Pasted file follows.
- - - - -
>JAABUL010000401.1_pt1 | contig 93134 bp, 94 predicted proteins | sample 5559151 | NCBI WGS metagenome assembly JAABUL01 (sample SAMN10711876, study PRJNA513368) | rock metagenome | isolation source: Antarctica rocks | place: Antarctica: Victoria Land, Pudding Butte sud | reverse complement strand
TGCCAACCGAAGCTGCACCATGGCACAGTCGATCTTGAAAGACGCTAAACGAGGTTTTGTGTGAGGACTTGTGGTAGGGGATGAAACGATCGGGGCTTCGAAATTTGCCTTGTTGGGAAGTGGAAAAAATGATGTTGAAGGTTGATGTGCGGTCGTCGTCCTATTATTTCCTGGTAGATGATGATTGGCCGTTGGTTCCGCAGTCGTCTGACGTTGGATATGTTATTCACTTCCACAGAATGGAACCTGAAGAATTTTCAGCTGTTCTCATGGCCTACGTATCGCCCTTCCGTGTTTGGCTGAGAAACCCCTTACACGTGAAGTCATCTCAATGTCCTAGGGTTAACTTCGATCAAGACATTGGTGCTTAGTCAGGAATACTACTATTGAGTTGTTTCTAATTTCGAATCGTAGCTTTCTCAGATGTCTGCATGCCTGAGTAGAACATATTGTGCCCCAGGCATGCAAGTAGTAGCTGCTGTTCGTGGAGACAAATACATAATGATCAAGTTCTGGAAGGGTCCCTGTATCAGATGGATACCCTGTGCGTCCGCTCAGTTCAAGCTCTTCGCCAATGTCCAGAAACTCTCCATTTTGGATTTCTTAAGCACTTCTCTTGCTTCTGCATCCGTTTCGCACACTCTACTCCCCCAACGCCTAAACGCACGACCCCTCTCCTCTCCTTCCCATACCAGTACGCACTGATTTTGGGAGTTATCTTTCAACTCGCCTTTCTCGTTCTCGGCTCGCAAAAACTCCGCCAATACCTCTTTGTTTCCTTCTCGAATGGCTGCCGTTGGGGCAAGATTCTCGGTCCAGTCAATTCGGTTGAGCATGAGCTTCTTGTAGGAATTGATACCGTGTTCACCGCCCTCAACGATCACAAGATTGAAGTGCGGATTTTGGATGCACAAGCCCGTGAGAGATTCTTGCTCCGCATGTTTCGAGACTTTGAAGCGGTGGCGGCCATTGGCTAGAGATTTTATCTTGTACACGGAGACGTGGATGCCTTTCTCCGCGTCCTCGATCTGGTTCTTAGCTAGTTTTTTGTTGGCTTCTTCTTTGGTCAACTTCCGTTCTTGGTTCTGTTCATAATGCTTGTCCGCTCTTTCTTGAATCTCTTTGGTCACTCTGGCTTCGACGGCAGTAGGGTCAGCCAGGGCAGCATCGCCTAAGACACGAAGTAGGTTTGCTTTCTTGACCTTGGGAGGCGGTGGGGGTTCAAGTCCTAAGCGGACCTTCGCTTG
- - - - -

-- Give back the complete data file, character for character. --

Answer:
>JAABUL010000401.1_pt1 | contig 93134 bp, 94 predicted proteins | sample 5559151 | NCBI WGS metagenome assembly JAABUL01 (sample SAMN10711876, study PRJNA513368) | rock metagenome | isolation source: Antarctica rocks | place: Antarctica: Victoria Land, Pudding Butte sud | reverse complement strand
TGCCAACCGAAGCTGCACCATGGCACAGTCGATCTTGAAAGACGCTAAACGAGGTTTTGTGTGAGGACTTGTGGTAGGGGATGAAACGATCGGGGCTTCGAAATTTGCCTTGTTGGGAAGTGGAAAAAATGATGTTGAAGGTTGATGTGCGGTCGTCGTCCTATTATTTCCTGGTAGATGATGATTGGCCGTTGGTTCCGCAGTCGTCTGACGTTGGATATGTTATTCACTTCCACAGAATGGAACCTGAAGAATTTTCAGCTGTTCTCATGGCCTACGTATCGCCCTTCCGTGTTTGGCTGAGAAACCCCTTACACGTGAAGTCATCTCAATGTCCTAGGGTTAACTTCGATCAAGACATTGGTGCTTAGTCAGGAATACTACTATTGAGTTGTTTCTAATTTCGAATCGTAGCTTTCTCAGATGTCTGCATGCCTGAGTAGAACATATTGTGCCCCAGGCATGCAAGTAGTAGCTGCTGTTCGTGGAGACAAATACATAATGATCAAGTTCTGGAAGGGTCCCTGTATCAGATGGATACCCTGTGCGTCCGCTCAGTTCAAGCTCTTCGCCAATGTCCAGAAACTCTCCATTTTGGATTTCTTAAGCACTTCTCTTGCTTCTGCATCCGTTTCGCACACTCTACTCCCCCAACGCCTAAACGCACGACCCCTCTCCTCTCCTTCCCATACCAGTACGCACTGATTTTGGGAGTTATCTTTCAACTCGCCTTTCTCGTTCTCGGCTCGCAAAAACTCCGCCAATACCTCTTTGTTTCCTTCTCGAATGGCTGCCGTTGGGGCAAGATTCTCGGTCCAGTCAATTCGGTTGAGCATGAGCTTCTTGTAGGAATTGATACCGTGTTCACCGCCCTCAACGATCACAAGATTGAAGTGCGGATTTTGGATGCACAAGCCCGTGAGAGATTCTTGCTCCGCATGTTTCGAGACTTTGAAGCGGTGGCGGCCATTGGCTAGAGATTTTATCTTGTACACGGAGACGTGGATGCCTTTCTCCGCGTCCTCGATCTGGTTCTTAGCTAGTTTTTTGTTGGCTTCTTCTTTGGTCAACTTCCGTTCTTGGTTCTGTTCATAATGCTTGTCCGCTCTTTCTTGAATCTCTTTGGTCACTCTGGCTTCGACGGCAGTAGGGTCAGCCAGGGCAGCATCGCCTAAGACACGAAGTAGGTTTGCTTTCTTGACCTTGGGAGGCGGTGGGGGTTCAAGTCCTAAGCGGACCTTCGCTTG